National Post

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Wednesday, May 26, 1999

Law lets convicts serve time in style, Supreme Court told
Conditional sentencing: Provinces argue home sentences should not apply to crimes of violence

Tim Naumetz
Southam News

< p>OTTAWA - Thousands of people convicted of crimes ranging from manslaughter to rape and robbery are able to live the life of Riley, serving their sentences at home under a new federal law, the Supreme Court of Canada was told yesterday.

Lawyers for the governments of Manitoba and Ontario suggested the conditional sentencing law -- intended to give judges leeway to avoid handing out prison terms in certain cases -- may be eroding the standards of justice in Canada.

Arguing on the basis of statistics gathered by the Ontario and federal governments, the lawyers painted a picture suggesting trial judges may be interpreting the 1996 law too leniently.

The law allows judges to hand down sentences with no jail time, but with conditions attached such as community service and house arrest, to people convicted of crimes that have no minimum sentence and for which the judge would otherwise give a sentence of less than two years in jail.

Statistics presented to the court by Ron Fainstein, a federal government lawyer, showed 28,300 conditional sentences were handed down between Sept. 3, 1996, when the law introduced by Allan Rock, the former justice minister, took effect, and last Sept. 30.

But only 3% of those conditional sentences contained house arrest, where the convicted person could not leave his or her home. Another 10% had a curfew, where they had to return to their homes at a certain time, while a further 10% were sentenced to some form of community service, Mr. Fainstein said.

Most of those sentenced to time at home have unlimited freedom, unlike the severe restrictions of jail, argued Kenneth Campbell, an Ontario government lawyer.

"They get to do basically anything they want to do," Mr. Campbell told the nine Supreme Court justices.

"They can watch TV, they can listen to music, they can visit their friends or they can go to restaurants," he added, saying Parliament intended conditional sentencing to be more restrictive.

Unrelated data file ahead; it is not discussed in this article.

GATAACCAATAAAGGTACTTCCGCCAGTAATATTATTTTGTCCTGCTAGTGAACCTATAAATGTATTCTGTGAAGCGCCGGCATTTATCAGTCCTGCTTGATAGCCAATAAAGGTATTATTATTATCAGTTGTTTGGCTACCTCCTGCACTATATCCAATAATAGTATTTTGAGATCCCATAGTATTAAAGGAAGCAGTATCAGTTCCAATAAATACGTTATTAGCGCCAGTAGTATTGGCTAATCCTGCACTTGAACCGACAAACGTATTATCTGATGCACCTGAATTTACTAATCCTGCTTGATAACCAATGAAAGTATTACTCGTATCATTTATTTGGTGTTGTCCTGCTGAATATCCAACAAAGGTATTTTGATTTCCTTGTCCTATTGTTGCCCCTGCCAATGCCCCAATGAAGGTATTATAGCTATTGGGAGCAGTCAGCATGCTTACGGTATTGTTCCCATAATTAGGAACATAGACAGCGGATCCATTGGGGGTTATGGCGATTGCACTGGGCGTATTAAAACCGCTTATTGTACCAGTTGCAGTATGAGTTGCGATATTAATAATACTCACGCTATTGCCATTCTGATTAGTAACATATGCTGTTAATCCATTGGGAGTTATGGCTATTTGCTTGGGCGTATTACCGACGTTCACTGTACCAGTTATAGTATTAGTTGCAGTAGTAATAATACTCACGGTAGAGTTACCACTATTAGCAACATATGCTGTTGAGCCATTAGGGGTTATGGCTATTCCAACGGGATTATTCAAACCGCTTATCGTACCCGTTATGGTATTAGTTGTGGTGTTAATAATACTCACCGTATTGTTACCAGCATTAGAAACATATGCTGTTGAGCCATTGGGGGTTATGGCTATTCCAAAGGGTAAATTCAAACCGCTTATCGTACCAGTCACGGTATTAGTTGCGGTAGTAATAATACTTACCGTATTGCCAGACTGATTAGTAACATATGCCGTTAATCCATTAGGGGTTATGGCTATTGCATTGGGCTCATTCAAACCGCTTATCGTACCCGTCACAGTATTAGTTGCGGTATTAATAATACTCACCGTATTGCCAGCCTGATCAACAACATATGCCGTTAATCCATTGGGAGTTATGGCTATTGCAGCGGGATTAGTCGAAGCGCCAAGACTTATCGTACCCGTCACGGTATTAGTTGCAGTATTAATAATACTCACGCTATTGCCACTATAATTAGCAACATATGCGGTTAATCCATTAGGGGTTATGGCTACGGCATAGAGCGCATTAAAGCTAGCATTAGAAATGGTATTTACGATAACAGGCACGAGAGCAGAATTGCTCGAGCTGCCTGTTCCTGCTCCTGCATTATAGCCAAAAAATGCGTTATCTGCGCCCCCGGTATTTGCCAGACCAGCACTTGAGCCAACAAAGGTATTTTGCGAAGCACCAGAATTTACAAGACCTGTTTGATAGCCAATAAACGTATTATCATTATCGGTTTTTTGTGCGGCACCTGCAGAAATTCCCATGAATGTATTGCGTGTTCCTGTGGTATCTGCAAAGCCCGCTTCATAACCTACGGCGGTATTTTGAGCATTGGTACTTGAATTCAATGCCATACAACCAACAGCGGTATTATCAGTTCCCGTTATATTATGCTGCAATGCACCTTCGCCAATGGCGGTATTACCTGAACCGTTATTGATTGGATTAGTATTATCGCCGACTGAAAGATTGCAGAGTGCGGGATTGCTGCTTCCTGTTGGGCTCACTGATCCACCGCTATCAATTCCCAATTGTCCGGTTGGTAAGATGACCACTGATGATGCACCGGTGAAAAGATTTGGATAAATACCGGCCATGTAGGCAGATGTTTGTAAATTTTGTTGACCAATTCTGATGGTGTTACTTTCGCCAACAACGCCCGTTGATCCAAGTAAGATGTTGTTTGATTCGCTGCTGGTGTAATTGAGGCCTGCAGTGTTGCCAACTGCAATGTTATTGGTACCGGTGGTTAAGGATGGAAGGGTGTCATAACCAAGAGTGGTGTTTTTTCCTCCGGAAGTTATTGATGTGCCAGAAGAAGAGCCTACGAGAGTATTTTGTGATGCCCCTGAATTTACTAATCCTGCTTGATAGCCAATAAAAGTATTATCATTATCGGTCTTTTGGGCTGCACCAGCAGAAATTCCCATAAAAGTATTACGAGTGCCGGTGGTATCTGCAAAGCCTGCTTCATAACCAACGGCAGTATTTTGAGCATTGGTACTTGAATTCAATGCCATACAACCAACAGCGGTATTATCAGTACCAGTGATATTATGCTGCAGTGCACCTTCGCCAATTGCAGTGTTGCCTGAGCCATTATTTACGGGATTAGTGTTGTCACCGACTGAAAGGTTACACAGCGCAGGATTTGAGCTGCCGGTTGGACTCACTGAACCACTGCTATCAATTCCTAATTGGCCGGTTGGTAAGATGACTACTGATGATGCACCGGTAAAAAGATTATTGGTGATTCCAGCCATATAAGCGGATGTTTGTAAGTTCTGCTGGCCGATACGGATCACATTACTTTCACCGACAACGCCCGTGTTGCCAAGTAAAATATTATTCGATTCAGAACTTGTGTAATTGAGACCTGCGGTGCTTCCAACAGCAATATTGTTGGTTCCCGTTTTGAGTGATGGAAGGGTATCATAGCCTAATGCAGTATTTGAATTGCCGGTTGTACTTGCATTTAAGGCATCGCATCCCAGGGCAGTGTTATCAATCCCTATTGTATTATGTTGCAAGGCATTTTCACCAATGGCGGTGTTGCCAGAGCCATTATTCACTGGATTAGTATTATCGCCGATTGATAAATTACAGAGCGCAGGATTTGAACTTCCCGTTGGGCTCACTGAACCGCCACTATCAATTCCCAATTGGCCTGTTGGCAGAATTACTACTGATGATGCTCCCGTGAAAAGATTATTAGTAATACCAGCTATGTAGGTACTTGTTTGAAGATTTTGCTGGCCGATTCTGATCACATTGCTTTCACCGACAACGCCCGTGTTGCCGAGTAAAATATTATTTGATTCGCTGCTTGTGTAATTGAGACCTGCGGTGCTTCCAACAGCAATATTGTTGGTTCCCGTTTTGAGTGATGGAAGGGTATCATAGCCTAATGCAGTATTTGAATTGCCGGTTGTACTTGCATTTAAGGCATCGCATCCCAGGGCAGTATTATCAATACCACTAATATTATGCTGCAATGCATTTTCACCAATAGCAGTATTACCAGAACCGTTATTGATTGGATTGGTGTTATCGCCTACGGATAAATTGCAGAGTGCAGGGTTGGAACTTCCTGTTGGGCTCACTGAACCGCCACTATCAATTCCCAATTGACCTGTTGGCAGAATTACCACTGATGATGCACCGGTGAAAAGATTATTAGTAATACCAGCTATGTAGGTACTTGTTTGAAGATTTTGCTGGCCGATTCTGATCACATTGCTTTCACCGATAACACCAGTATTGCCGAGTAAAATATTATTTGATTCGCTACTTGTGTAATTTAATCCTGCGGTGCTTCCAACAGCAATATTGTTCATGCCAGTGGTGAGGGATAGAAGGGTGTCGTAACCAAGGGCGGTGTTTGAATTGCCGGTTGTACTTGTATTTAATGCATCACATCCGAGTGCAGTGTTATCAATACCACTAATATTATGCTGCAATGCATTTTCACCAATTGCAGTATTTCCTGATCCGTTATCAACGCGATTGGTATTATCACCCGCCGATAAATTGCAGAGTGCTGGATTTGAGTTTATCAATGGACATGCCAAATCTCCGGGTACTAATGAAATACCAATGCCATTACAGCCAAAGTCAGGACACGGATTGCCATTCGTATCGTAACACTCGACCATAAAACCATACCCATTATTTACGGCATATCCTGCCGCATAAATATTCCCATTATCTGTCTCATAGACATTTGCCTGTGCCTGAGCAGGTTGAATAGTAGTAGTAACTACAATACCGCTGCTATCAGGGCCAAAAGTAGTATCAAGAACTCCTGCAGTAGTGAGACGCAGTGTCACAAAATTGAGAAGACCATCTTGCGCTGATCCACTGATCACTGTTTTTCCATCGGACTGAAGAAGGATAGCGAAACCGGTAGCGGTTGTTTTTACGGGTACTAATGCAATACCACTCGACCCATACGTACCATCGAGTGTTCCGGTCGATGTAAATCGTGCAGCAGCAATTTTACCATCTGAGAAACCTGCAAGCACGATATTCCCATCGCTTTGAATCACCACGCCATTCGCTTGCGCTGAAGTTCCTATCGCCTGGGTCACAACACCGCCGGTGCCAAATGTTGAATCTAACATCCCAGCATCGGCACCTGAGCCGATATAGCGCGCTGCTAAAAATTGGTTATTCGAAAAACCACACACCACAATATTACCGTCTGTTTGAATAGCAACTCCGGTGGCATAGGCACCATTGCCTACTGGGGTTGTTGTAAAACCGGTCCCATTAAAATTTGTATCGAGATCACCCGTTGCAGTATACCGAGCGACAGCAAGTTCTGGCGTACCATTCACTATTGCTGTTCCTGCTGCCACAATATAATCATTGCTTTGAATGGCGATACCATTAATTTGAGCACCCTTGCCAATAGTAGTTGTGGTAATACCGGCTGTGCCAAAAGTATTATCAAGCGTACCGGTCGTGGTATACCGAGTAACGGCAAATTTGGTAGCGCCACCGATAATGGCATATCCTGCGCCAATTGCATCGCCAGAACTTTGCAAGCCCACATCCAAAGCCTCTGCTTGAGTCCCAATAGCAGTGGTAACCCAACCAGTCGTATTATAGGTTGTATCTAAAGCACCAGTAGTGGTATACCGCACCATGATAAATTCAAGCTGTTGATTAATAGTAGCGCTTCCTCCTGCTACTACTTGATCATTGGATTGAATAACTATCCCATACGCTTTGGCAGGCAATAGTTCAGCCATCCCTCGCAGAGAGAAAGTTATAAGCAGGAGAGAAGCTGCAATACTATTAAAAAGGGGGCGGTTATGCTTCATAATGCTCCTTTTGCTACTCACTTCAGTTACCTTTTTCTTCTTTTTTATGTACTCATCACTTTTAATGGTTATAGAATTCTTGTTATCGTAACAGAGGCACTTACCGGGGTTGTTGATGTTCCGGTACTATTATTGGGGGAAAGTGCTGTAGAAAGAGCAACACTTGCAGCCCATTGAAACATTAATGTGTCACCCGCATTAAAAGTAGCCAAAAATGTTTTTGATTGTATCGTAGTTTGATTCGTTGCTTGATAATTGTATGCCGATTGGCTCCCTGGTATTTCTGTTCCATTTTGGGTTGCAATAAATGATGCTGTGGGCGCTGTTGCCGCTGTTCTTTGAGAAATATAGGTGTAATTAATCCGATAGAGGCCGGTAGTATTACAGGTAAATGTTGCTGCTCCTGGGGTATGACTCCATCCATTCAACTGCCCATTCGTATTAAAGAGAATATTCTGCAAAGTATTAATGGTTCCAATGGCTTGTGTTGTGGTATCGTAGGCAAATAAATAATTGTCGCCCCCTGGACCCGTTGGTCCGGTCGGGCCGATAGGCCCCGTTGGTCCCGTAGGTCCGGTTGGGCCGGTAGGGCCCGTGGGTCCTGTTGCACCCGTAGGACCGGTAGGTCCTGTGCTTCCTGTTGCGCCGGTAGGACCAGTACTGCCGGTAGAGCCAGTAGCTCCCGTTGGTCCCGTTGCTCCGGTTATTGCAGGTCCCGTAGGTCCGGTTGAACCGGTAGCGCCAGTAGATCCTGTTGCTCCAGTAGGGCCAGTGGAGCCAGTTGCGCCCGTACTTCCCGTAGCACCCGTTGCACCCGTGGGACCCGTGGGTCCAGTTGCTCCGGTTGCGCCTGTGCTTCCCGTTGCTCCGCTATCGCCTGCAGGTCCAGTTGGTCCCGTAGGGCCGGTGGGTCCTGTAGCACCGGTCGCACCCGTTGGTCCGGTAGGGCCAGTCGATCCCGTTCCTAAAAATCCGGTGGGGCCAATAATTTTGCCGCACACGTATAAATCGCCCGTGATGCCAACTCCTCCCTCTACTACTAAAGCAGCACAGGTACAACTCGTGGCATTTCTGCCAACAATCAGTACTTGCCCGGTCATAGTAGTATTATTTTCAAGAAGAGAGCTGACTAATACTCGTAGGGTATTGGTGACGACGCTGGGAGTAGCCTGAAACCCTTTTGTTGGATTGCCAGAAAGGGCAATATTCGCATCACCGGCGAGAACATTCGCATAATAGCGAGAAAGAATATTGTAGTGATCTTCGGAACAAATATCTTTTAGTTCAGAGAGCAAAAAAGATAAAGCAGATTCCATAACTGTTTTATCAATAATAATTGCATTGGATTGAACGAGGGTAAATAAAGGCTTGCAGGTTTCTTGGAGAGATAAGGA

Matthew Britton, a lawyer for the government of Manitoba, says judges may be under the false impression that they can no longer imprison people who have been convicted of less-serious proper crimes if the circumstances allow conditional sentencing.

"No offender is automatically entitled to a conditional sentence," Mr. Britton said as the Supreme Court justices probed him for his view on the law.

The federal figures indicated conditional sentencing is still a minor part of the justice system, comprising only 8% of all sentences, including those with jail time, probation, or fines.

Mr. Campbell, however, questioned whether conditional sentences were appropriate for some of the crimes.

The federal statistics show, for instance, that 15 people in the two-year period of Ottawa's study were given conditional sentences for manslaughter. Another 6,414 received conditional sentences for crimes against the person, such as assault and sexual and family violence. A further 9,494 received conditional sentences for property crimes, such as theft and break and enter. Another 2,493 had committed fraud, while 1,192 committed sexual crimes.

The Ontario government argues conditional sentencing should not be available in serious crimes of violence, such as manslaughter and aggravated assault, sexual aggression, sex offences against children, drug trafficking, impaired driving causing death, or injury, serious fraud and theft, serious morality offences, such as possession of child pornography, and for repeat offenders.

As a means of possibly setting guidelines for conditional sentencing, the Supreme Court is hearing appeals of six cases in Manitoba, British Columbia, Alberta, and Newfoundland.

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